The Role of Coaches and Support Groups
Although coaching, like therapy, revolves around talking, unlike therapy, coaching is aimed at helping adults develop practical, concrete tools for dealing with the challenges of the disorder. Instead of delving into the past for hidden reasons or motivations behind why you may behave the way you do, a coach focuses on the present.
If you have trouble starting projects, instead of exploring and analyzing the many reasons why you may avoid doing a specific job, a coach focuses on helping you develop specific strategies to eliminate procrastination, such as breaking a large task down into small bites and using visual cues and reminders to stay on track.
Gaining Insight Through Support Groups
Many ADHD adults avoid social situations and, as a result, become isolated and out of touch. Support groups can provide ADHD adults with a safe place to develop and practice social skills in a supportive, nonjudgmental, and caring environment.
By sharing their stories and learning that others share the same difficulties, ADHD adults can help overcome the feelings of isolation that often make them feel like social outcasts and build the supportive relationships they need to carry them through challenging times.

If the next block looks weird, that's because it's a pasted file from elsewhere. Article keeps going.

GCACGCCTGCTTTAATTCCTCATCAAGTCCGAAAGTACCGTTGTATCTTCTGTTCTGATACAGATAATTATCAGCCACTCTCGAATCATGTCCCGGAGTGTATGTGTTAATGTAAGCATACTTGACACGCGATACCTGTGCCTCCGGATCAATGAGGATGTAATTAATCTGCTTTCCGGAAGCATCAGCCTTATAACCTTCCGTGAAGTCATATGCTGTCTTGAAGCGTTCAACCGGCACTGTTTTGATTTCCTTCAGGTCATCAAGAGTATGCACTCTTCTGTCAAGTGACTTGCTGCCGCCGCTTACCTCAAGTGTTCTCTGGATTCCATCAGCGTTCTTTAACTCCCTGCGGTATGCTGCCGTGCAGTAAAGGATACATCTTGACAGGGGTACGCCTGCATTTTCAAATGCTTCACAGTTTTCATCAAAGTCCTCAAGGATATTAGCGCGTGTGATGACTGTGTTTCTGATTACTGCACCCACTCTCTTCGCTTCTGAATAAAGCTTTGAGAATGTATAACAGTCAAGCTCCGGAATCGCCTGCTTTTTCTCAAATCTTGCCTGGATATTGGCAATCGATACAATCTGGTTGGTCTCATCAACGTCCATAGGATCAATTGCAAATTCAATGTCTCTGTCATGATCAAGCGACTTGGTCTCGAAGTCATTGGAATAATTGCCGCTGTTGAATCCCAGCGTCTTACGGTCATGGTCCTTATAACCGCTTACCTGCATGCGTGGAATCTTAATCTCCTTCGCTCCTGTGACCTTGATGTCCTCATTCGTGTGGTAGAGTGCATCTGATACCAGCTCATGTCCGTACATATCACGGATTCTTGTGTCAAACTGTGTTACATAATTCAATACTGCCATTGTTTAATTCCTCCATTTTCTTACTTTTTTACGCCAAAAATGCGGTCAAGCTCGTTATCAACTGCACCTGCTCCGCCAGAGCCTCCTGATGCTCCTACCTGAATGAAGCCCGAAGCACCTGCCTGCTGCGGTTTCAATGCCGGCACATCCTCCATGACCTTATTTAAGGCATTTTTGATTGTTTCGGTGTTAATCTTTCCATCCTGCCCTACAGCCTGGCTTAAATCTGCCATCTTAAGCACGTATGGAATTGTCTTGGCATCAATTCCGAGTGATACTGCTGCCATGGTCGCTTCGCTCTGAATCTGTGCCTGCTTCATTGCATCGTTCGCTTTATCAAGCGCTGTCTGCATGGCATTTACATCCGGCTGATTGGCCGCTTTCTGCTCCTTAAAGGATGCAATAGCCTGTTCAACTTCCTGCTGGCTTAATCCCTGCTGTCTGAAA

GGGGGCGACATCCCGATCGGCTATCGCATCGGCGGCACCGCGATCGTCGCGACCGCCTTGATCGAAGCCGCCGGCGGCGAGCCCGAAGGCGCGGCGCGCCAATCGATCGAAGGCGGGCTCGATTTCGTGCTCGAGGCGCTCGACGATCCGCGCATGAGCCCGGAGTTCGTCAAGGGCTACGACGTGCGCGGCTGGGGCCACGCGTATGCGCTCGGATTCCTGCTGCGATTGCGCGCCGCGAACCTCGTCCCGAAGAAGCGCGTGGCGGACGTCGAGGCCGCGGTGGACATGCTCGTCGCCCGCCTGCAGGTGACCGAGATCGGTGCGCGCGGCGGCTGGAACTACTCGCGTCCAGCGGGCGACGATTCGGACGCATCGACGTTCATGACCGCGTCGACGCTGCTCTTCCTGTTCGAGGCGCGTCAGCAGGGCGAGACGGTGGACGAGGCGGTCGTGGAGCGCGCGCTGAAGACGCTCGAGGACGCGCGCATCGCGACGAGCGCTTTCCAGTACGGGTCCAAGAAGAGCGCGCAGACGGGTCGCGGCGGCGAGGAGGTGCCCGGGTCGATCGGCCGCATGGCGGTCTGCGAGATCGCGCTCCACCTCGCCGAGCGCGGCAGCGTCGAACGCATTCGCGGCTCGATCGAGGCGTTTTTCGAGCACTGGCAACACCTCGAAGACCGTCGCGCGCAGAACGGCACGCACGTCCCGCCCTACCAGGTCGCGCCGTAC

You'll get the best support from your group if you know the ground rules going in and understand that being part of a support group entails listening as well as talking. It's also very important to understand the structure of your support group and how it functions. Some groups combine casual socializing with collective sharing during the meeting, while others set aside opportunities to socialize and mingle before and/or after the official meeting.
Remember that an adult ADHD support group isn't an excuse to “let it all hang out,” but an opportunity to share mutual problems and build on your social skills in a supportive setting. Make sure your impulsivity doesn't cause you to chatter away without thinking and self-censoring, or that your hyperactivity doesn't leave you jumping into conversations before you're invited.
For best results, test the waters when you first join a support group before taking the plunge. Sit quietly and observe for the first few meetings before actively participating. Sharing too much about yourself may make you feel uncomfortable later, while sharing too little may make you seem indifferent or bored to others in the group.
Take your cues from others to find the right balance between talking and listening, but a good rule of thumb is to listen more than you talk and contribute only when you have something concrete and appropriate to say.
By joining a support group, you've made an unwritten agreement to listen as well as talk, and to view the support group as a tool for helping yourself as well as others gain insight and find solutions to adult ADHD-related challenges and problems.